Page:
You can obtain some sweet VirtIO drivers for your Windows guest domain from the Fedora Project.  They come in ISO format, and you simply load the ISO into the VM using KVM/QEMU’s CD-ROM emulation.  Once available in your Windows VM, you can add KVM/QEMU VirtIO devices (such as NICs or disks) to the Windows guest domain and then head into Device Manager within Windows, scan for hardware (if necessary), and then right-click on the new device and install it.  Just specify the directory on the CD-ROM which contains the appropriate driver file and away you go.

Be careful to actually select the appropriate sub-directory (e.g. Windows 7, Windows 8, Windows Server 2008); if you do not, Windows will likely automatically select an incorrect driver version and you will receive the following error at installation:

“Windows cannot load the device driver for this hardware. The driver may be corrupted or missing (Code 39)”

If that message is received, you can be pretty sure you’ve selected the wrong VirtIO driver version.  Just pick the right one to work around the issue.

Converting Your Primary Hard Disk to VirtIO

If you’re like me, you didn’t perform the initial Windows guest domain installation with a VirtIO disk (which is possible, so long as you have the ISO mounted in during installation and you can select the driver from it to detect your hard disk initially), you can still convert your primary disk to VirtIO.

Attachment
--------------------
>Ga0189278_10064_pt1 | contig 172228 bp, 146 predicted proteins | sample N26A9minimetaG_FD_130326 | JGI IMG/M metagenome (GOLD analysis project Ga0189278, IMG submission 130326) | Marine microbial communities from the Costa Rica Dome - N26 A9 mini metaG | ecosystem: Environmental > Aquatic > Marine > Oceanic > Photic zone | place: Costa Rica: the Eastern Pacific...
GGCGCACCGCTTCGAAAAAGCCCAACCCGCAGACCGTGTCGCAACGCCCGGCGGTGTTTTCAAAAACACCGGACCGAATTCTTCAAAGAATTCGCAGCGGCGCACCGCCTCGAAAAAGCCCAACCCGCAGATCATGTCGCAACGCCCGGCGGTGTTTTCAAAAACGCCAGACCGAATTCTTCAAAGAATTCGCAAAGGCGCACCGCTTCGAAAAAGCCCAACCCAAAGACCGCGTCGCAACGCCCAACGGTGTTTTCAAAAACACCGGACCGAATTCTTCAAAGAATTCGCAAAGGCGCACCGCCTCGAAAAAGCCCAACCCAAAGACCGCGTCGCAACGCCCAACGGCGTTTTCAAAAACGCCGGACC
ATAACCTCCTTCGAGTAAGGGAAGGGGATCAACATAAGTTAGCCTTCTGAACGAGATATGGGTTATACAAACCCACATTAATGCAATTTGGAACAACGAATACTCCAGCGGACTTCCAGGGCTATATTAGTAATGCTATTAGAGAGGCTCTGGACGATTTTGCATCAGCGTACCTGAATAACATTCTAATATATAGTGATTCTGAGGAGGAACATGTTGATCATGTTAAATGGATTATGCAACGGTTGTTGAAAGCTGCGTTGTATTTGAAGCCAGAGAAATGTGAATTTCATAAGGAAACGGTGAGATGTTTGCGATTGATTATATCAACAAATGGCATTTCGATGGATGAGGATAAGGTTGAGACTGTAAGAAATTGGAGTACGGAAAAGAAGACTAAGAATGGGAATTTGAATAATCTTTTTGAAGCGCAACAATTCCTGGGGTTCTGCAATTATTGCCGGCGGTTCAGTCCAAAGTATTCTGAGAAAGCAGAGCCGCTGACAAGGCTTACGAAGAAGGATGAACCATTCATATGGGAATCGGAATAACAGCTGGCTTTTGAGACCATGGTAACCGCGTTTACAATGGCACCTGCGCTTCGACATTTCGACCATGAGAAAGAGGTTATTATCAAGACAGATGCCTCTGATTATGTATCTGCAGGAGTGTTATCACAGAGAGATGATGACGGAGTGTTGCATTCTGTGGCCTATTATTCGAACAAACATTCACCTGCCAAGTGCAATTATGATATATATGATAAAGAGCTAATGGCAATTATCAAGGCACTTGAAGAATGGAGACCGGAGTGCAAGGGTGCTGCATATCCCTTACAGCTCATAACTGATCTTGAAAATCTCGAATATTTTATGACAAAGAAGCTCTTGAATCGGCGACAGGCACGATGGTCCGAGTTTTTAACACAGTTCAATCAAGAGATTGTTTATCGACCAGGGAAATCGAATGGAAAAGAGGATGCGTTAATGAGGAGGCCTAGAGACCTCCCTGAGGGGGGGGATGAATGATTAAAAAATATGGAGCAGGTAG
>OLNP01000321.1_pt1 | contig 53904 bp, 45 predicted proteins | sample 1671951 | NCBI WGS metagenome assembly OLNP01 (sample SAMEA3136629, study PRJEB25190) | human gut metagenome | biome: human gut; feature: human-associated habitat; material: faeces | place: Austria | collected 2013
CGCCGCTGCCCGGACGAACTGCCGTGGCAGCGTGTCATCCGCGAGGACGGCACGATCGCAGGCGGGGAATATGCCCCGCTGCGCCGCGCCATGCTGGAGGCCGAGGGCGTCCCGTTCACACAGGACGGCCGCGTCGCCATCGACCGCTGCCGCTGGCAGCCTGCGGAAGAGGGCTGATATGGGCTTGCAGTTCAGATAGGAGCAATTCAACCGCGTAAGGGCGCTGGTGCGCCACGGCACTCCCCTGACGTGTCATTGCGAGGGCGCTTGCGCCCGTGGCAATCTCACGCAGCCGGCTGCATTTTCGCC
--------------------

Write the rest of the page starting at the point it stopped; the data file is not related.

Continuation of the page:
The process is simple: just add a tiny QEMU/KVM VirtIO disk to the Windows guest domain and install the VirtIO driver from the ISO as described above.  Once this is done, you can shut your guest domain down, remove that new disk (only used to install the driver; keep it if you like), and change the guest domain’s primary disk from IDE (or whatever it is) to VirtIO.  The system should boot properly and make use of the VirtIO driver for the primary drive.

Troubleshooting CPU Issues

I noticed that my sound output will occasionally become corrupt and gross, cracking and popping most unappealingly.  At first, I thought the NVidia GPU and its driver was to blame, as I am using the NVidia HDMI Audio output, but after interrogating the system’s performance further, I found that I am experiencing an unacceptably high level of System Interrupt activity (visible in Resource Monitor in Windows 7) at around 4-5% of my CPU.  This value should normally be around 0.2%.

Using the very cool LatencyMon utility, I was able to prove that, yes, the system is having fundamental processing trouble that is preventing the sound from working properly rather than just encountering some sort of driver issue.